The Use Of Consent Decrees As Enforcement Tools of the DOJ/FTC

Consent Decree…

The antitrust dispute between the US Department of Justice (DOJ) and the National Association of REALTORS (NAR) in 2008 around the public display of MLS data and new business models (Virtual Office Websites/VOWs), resulted in a 10-year Consent Decree.

Are we now on a slow path to another DOJ inspired Consent Decree with:

Mass confusion about the Proposed NAR Settlement in Sitzer, with sometimes conflicting interpretations, and sometimes no clear definitions of terms? (I have been speaking with major trainers and experts around the country and the degree of misunderstanding is considerable).

Will the current situation, if left in its current state, lead us to “Definition through litigation.”

Do the plaintiffs and defendants really understand what they have negotiated?

The Department of Justice and its desires to disrupt the residential real estate Industry? What will the DOJ say on June 25th in the MLS PIN Case? How will the DOJ’s public position in the MLS PIN case align (or not) with the Settlement in Sitzer?

Real estate law being jurisdictional by state adds to the confusion.

Timelines and obvious conflicts and requirements to adjust to a moving target by practitioners, MLSs, and consumers.

How does the NAR Proposed Settlement indicate who will “enforce” the current proposed Settlement and what does enforcement entail?

What is the difference between policing and enforcing and how will this be accomplished and at whose expense?

Influence of other players such as the Federal Reserve, the White House, and perhaps some major platforms?

With the above thoughts and questions in mind:

What is a Consent Decree?

A consent decree is a court-ordered agreement between parties. It has the force of a court order and is typically used in situations where:

The parties want to avoid the expense and uncertainty of a trial.

There is a need for judicial oversight to ensure compliance with the terms of the settlement.

The parties wish to maintain some control over the resolution process, as opposed to having a resolution imposed by the court.

Common Areas for Consent Decrees…

Antitrust Law: Used to settle disputes where a company is accused of anti-competitive practices. The company may agree to change its behavior without admitting wrongdoing.

Environmental Law: Used by regulatory agencies like the Environmental Protection Agency (EPA) to enforce compliance with environmental laws. A company might agree to clean up pollution or change operations to reduce environmental impact.

Civil Rights Law: Often used to resolve allegations of discrimination or civil rights violations. For example, a police department might agree to implement reforms to address patterns of misconduct.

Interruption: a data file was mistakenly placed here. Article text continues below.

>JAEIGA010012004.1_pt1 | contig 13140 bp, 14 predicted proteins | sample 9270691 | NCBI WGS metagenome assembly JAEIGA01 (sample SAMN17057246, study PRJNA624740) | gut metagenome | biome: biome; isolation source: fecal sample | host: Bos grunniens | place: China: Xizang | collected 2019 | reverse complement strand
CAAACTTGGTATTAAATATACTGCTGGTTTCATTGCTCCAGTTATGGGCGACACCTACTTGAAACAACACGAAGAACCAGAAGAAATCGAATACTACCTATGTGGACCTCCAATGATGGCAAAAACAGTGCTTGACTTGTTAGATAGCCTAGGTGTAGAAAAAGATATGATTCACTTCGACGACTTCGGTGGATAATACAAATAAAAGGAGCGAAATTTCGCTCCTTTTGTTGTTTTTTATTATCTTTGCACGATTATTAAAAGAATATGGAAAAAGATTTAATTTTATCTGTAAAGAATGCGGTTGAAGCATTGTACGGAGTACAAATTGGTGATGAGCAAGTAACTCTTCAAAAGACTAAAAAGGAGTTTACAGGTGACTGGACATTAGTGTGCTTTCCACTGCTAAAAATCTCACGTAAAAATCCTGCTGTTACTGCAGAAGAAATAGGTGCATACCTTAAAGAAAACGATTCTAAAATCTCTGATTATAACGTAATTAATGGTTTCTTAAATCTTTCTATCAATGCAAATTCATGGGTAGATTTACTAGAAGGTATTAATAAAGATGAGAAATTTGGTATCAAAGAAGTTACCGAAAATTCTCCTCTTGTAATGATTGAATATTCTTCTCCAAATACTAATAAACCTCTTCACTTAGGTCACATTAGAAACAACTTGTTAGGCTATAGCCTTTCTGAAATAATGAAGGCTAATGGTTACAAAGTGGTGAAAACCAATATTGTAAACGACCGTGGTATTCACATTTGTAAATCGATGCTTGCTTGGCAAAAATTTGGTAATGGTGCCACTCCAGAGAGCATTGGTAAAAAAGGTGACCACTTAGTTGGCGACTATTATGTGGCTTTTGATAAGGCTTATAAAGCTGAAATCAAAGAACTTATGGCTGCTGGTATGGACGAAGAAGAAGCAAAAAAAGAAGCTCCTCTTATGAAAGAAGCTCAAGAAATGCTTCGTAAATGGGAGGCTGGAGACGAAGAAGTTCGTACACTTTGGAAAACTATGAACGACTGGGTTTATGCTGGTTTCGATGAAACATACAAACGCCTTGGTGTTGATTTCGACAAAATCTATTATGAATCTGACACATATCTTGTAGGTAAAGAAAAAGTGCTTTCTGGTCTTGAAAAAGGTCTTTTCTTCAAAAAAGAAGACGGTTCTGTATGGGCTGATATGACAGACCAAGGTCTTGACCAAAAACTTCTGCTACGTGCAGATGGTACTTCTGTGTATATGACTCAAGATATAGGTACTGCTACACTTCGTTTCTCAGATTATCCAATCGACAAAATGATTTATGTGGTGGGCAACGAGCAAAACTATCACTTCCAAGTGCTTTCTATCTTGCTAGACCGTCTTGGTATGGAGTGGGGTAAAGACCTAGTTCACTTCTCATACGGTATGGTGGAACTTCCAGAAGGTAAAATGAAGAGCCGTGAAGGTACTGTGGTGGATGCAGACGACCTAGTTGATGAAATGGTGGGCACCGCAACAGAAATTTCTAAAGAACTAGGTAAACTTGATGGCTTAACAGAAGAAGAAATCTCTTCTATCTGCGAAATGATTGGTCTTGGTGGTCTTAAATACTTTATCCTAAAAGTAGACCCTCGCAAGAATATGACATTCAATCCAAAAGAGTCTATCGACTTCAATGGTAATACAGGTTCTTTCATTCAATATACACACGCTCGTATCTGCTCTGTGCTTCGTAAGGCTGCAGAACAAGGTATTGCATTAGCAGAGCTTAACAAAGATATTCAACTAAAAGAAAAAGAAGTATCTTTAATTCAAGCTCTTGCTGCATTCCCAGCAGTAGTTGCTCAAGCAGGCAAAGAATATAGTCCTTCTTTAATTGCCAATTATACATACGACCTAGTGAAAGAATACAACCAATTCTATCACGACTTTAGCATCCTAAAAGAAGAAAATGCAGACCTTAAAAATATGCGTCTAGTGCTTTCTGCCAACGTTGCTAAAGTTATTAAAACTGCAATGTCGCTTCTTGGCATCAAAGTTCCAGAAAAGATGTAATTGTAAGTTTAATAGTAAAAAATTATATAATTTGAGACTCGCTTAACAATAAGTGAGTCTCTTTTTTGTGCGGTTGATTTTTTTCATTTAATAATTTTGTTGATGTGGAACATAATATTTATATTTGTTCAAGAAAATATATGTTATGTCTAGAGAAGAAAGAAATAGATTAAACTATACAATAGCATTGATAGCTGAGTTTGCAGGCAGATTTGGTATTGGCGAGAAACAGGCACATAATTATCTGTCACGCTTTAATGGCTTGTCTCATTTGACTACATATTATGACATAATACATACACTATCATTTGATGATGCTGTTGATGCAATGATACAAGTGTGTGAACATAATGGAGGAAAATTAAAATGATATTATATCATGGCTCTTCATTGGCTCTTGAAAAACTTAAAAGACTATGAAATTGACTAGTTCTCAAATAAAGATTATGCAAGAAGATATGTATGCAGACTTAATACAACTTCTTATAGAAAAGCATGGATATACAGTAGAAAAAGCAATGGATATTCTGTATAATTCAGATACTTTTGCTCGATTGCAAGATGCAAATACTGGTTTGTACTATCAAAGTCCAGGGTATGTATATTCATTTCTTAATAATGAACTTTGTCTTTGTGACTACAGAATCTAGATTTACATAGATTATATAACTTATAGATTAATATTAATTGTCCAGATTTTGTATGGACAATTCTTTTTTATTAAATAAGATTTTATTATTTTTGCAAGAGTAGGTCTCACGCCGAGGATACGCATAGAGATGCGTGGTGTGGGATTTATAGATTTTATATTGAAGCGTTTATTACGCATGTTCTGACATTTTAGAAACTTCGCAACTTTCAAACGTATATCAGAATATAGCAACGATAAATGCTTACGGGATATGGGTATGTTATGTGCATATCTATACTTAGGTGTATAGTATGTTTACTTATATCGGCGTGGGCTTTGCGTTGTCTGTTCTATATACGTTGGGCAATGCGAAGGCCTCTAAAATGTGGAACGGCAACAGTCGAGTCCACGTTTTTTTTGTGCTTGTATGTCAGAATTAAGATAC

Labor Law: Can be used to settle disputes between employers and employees regarding working conditions, discrimination, or wage issues.

Stay tuned, we may be looking at another Consent Decree scenario regarding alleged antitrust claims regarding residential real estate practice.


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  1. A recent Consent Decree came last year when the FTC blocked the merger between Black Knight and the Intercontenental Exchange (ICE). The FTC believed the deal would give Intercontinental Exchange (ICE) “too much power in the multi-trillion dollar U.S. mortgage market, and come at the expense of both higher home prices for consumers and competitors in the mortgage data and services industry. FTC issues Consent Order — “This deal as originally structured would have reduced competition in key areas of the mortgage origination process, raising costs for lenders and homebuyers,” the FTC Bureau of Competition’s Director Henry Liu said in a statement. “To address these concerns, the Commission’s order provides structural relief and a variety of tools to preserve competition in these critical markets.”
    Interestingly, the attorneys for Black Knight argued — in a manner sounding like the defendant attorneys in the Sitzer commission lawsuit that the DOJ did not understand the dynamic nature of the real estate transaction process– that the FTC allegations regarding pricing and eligibility engines were “based on a fundamental misunderstanding of the competitive dynamics for product and pricing tools.” P.S. – As part of the Consent Decree the merger agreement was amended, resulting in a $1.4 Billion dollar drop in valuation from the original merger price of $13.1 billion.

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